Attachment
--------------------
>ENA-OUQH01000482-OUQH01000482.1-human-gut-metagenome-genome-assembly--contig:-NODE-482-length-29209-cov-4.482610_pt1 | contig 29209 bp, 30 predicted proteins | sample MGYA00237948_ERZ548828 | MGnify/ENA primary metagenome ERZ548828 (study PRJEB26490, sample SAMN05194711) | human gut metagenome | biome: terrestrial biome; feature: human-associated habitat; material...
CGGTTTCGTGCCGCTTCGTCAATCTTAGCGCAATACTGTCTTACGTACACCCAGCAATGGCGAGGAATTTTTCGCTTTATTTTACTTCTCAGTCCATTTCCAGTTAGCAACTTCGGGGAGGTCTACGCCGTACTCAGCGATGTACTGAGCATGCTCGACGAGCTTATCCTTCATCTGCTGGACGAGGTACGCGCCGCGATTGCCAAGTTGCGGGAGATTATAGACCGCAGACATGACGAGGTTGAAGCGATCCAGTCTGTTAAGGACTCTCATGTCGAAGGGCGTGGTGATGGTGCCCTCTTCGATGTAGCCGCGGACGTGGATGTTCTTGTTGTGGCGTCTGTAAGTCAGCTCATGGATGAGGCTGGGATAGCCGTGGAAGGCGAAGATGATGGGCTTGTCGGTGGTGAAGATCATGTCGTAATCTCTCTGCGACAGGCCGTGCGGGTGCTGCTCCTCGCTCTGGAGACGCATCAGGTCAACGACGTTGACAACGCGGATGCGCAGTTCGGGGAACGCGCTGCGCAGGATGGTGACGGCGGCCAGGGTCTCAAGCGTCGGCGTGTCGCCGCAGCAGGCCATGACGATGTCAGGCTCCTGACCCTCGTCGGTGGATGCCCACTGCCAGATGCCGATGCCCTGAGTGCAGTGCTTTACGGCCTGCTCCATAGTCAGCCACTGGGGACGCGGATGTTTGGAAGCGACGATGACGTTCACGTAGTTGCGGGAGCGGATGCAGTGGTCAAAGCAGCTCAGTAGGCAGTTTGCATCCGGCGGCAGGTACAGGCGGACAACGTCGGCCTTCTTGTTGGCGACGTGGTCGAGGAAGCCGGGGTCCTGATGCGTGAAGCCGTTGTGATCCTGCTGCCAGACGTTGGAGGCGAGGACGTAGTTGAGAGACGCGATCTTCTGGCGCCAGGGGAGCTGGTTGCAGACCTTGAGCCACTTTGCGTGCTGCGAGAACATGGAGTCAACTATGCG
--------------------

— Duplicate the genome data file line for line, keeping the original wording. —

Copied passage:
>ENA-OUQH01000482-OUQH01000482.1-human-gut-metagenome-genome-assembly--contig:-NODE-482-length-29209-cov-4.482610_pt1 | contig 29209 bp, 30 predicted proteins | sample MGYA00237948_ERZ548828 | MGnify/ENA primary metagenome ERZ548828 (study PRJEB26490, sample SAMN05194711) | human gut metagenome | biome: terrestrial biome; feature: human-associated habitat; material...
CGGTTTCGTGCCGCTTCGTCAATCTTAGCGCAATACTGTCTTACGTACACCCAGCAATGGCGAGGAATTTTTCGCTTTATTTTACTTCTCAGTCCATTTCCAGTTAGCAACTTCGGGGAGGTCTACGCCGTACTCAGCGATGTACTGAGCATGCTCGACGAGCTTATCCTTCATCTGCTGGACGAGGTACGCGCCGCGATTGCCAAGTTGCGGGAGATTATAGACCGCAGACATGACGAGGTTGAAGCGATCCAGTCTGTTAAGGACTCTCATGTCGAAGGGCGTGGTGATGGTGCCCTCTTCGATGTAGCCGCGGACGTGGATGTTCTTGTTGTGGCGTCTGTAAGTCAGCTCATGGATGAGGCTGGGATAGCCGTGGAAGGCGAAGATGATGGGCTTGTCGGTGGTGAAGATCATGTCGTAATCTCTCTGCGACAGGCCGTGCGGGTGCTGCTCCTCGCTCTGGAGACGCATCAGGTCAACGACGTTGACAACGCGGATGCGCAGTTCGGGGAACGCGCTGCGCAGGATGGTGACGGCGGCCAGGGTCTCAAGCGTCGGCGTGTCGCCGCAGCAGGCCATGACGATGTCAGGCTCCTGACCCTCGTCGGTGGATGCCCACTGCCAGATGCCGATGCCCTGAGTGCAGTGCTTTACGGCCTGCTCCATAGTCAGCCACTGGGGACGCGGATGTTTGGAAGCGACGATGACGTTCACGTAGTTGCGGGAGCGGATGCAGTGGTCAAAGCAGCTCAGTAGGCAGTTTGCATCCGGCGGCAGGTACAGGCGGACAACGTCGGCCTTCTTGTTGGCGACGTGGTCGAGGAAGCCGGGGTCCTGATGCGTGAAGCCGTTGTGATCCTGCTGCCAGACGTTGGAGGCGAGGACGTAGTTGAGAGACGCGATCTTCTGGCGCCAGGGGAGCTGGTTGCAGACCTTGAGCCACTTTGCGTGCTGCGAGAACATGGAGTCAACTATGCG